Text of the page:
There are, however, other aspects to the Phantom beyond that of providing an innocuous entertainment. First, it is an exercise in nostalgia. The series is an adaptation of Eduard Fiker’s 1945 book Fantom operety: Román-groteska, a title that could be translated as ‘novel-farce’, but the word ‘groteska’ is also used in Czech to described silent-era slapstick comedy. Fiker was involved in writing the screenplay for the TV series, which in many ways evokes a world that by 1970 was already lost. The story uses that classic Hollywood trope, also backward-looking: it is a musical about putting on a musical. But what is displayed on screen is no communist paradise. Contemporary audiences would have been amused by the deference of the theatre servant, Kváča, who addresses everyone in the ultra-polite third-person plural form (in Czech, this is called onikání, and was already obsolete in the 1970s). Other characters use various registers when addressing each other; certainly, it is all far away from the communist ideal where everyone was supposed to address each other as ‘comrade’, and in the familiar second-person singular.
Second, it returns repeatedly to the question of whether the operetta is a high or a low art, an issue of central importance to the Phantom on Film project. Thus, Láce, the main character, who is a crime-fiction writer (hardly a high art form) is disdainful of operetta; indeed his revenge as Phantom is, in the word of the theatre’s secretary, that he ‘has stolen the older, the less stupid [operetta] and written a new, even stupider one’. The director of the theatre, Halant, is corrupt and vain. Yet when he welcomes Láce to his ‘modest temple of art’, it’s hard to read it as irony. Halant also says that, yes, his version is different from the Stockholm show (which forms the basis of his own), but, ‘in doing it this way, we have raised the operetta to the domain of valuable art’. And the stage director, Plíšek, whose responsibility is to try to hold the whole edifice together as it falls apart due to Láce’s shenanigans, might be unbearably pompous, but seems genuine when he acknowledges at difficult rehearsals that ‘one must make sacrifices for art’. One of the players, Kvíčala, clearly thinks the show is beneath him: he’s none too keen to learn his lines, and wastes no time informing us that he is an ‘opera singer’, i.e. someone normally involved in higher art than this. Yet, much to Plíšek’s desperation, he’s also keen on his lunch break, so that he can go and have his pork knee (a classic Czech delicacy), to which Plíšek has to acquiesce, saying: ‘Those who want to gorge themselves on food may do so. And I might as well jack it in.’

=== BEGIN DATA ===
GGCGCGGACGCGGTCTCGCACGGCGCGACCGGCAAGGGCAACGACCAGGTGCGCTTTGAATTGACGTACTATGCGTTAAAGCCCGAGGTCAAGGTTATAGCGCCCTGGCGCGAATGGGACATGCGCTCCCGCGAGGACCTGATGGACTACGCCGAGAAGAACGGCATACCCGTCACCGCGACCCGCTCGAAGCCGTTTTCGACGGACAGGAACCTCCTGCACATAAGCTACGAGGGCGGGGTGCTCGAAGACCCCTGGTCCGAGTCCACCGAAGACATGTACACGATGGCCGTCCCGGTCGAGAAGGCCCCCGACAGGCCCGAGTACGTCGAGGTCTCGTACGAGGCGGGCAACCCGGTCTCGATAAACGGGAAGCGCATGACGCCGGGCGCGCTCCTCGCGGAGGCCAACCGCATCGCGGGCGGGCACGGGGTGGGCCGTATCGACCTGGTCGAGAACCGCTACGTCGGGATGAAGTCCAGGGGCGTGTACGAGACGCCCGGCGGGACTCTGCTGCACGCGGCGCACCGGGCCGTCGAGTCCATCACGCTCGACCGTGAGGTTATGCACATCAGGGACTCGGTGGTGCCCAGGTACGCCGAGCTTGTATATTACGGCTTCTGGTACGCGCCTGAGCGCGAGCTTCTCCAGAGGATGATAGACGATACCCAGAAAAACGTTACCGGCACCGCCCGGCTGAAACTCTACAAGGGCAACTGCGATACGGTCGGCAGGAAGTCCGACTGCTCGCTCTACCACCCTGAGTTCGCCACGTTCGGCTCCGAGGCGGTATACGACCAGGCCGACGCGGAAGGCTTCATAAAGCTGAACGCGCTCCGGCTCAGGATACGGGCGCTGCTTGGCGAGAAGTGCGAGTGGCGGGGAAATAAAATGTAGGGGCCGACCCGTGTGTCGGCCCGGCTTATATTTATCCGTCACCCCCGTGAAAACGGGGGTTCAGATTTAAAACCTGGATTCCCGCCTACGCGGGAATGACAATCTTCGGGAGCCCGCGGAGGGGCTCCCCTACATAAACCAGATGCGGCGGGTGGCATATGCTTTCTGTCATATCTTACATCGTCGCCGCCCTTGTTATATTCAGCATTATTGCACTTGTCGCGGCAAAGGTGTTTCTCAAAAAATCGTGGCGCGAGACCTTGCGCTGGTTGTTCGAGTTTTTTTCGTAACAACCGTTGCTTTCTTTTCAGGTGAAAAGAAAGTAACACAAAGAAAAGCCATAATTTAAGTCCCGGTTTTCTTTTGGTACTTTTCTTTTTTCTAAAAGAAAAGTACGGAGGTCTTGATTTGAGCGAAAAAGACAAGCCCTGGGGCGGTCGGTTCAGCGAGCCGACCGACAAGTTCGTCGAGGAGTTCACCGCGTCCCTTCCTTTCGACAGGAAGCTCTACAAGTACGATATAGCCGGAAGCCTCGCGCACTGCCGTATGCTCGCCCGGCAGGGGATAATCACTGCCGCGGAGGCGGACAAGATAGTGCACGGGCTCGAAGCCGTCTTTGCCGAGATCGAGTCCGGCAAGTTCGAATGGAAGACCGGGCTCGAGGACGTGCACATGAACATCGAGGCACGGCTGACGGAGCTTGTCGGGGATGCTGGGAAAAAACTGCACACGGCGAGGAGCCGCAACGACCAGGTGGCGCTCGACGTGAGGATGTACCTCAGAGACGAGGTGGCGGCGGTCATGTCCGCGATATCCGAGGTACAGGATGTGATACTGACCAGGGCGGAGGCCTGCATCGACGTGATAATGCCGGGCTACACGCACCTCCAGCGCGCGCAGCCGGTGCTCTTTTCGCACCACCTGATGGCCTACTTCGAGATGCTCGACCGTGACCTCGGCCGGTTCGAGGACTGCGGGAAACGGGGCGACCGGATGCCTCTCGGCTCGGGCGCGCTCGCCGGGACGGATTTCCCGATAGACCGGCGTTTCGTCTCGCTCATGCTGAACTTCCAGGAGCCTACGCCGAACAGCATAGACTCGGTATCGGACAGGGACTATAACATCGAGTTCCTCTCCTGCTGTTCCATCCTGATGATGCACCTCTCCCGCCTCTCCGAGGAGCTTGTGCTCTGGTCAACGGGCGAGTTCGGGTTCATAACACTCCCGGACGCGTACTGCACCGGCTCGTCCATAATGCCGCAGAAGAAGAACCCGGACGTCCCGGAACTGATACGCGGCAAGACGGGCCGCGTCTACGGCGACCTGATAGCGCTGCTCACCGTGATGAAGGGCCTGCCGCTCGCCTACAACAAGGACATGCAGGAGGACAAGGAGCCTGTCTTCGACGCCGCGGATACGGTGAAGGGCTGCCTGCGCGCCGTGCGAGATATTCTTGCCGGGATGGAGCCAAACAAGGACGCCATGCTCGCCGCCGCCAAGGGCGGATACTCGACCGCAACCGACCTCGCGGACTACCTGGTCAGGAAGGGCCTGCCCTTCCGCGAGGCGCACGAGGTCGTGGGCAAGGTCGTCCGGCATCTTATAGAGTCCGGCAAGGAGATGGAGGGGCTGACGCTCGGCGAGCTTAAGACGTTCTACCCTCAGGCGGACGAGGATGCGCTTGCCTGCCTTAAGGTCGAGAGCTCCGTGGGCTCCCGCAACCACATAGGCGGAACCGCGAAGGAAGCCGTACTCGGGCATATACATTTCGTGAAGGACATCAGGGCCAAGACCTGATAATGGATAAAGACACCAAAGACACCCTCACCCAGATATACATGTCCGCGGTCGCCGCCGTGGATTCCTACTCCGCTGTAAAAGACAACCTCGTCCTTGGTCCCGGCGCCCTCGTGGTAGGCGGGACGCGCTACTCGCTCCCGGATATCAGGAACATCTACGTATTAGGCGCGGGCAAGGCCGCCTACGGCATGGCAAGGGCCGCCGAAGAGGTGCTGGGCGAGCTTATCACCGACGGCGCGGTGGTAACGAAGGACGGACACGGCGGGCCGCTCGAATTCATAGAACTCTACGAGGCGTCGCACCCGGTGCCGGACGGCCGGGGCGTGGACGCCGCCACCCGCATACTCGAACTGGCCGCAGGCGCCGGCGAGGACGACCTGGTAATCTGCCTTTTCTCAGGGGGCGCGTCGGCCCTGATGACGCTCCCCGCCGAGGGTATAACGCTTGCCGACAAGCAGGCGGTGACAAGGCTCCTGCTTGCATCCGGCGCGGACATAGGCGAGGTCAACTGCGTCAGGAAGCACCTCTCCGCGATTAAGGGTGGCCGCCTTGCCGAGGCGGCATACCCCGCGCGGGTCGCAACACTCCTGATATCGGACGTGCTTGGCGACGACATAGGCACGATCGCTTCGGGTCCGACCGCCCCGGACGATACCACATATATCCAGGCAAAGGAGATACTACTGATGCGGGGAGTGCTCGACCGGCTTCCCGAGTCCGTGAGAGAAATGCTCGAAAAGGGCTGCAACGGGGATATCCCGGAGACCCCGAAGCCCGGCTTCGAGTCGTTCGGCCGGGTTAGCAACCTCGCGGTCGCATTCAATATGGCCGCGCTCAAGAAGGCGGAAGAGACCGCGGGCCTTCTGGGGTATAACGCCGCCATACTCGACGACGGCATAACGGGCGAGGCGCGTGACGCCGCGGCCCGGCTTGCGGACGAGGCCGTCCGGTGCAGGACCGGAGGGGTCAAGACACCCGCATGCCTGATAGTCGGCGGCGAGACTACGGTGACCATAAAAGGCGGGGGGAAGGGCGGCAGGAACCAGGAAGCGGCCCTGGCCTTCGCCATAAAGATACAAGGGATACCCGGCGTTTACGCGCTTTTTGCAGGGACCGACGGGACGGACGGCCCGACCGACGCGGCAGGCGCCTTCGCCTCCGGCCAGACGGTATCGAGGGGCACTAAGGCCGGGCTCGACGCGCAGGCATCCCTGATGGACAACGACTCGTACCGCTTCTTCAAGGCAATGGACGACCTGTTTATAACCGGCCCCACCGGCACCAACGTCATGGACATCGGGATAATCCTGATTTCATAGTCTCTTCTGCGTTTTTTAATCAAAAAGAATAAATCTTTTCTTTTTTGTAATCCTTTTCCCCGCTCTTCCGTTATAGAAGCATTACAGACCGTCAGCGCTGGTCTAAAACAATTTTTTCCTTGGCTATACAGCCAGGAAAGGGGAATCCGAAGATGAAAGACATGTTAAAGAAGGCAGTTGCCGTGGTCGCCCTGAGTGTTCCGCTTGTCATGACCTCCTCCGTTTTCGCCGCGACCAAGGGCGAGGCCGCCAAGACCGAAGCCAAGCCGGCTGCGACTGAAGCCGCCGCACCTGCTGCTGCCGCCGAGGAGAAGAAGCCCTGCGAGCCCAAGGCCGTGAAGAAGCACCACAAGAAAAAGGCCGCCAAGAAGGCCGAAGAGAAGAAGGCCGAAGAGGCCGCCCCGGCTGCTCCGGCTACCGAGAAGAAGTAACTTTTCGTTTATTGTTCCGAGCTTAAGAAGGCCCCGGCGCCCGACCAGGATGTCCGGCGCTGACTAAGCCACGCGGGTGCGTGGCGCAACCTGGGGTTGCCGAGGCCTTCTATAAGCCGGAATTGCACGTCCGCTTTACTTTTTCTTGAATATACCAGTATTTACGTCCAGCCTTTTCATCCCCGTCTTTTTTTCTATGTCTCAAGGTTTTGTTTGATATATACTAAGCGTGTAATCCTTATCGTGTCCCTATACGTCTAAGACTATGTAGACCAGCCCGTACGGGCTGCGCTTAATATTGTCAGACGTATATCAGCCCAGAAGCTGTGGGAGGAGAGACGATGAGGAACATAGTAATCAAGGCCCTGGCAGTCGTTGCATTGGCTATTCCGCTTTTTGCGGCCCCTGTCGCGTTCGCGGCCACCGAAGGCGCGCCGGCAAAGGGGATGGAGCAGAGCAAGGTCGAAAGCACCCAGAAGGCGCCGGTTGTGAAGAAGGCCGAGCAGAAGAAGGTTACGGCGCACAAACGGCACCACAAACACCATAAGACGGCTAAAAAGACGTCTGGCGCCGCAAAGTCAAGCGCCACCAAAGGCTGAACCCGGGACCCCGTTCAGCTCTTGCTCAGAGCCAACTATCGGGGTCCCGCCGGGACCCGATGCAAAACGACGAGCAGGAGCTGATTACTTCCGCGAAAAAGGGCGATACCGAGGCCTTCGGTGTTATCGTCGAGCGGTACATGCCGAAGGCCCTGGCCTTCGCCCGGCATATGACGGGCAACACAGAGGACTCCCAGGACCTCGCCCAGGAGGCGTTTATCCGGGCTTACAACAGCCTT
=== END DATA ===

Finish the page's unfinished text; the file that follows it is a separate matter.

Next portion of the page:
The show might be utterly daft, and too long—given the rather unequal lengths of the episodes (1: 34min, 2: 35min, 3: 43min, 4: 38min, 5: 52min, according to Czech TV website, but why they are of different lengths is unclear), one wonders if anything at all ended on the cutting-room floor—but the players include well-known actors, ones that Czech TV viewers would continue to welcome onto their screens right up until 1989. It is certainly not forgotten: it was re-run repeatedly, most recently in 2011. And while many other old shows are available on the Czech TV website for viewing free of charge, this one is not. Indeed, someone at Czech TV even thought it could be monetised, and it has been issued on DVD.
Since 1989-1990, when Communism collapsed and the Czechs endorsed capitalism, silly shows like Fantom operety haven’t disappeared from the small screen. Rather, totally new forms have arrived on commercial TV channels, built around the US model and paid for by US capital. But that’s an entirely different chapter in the story of Czech TV.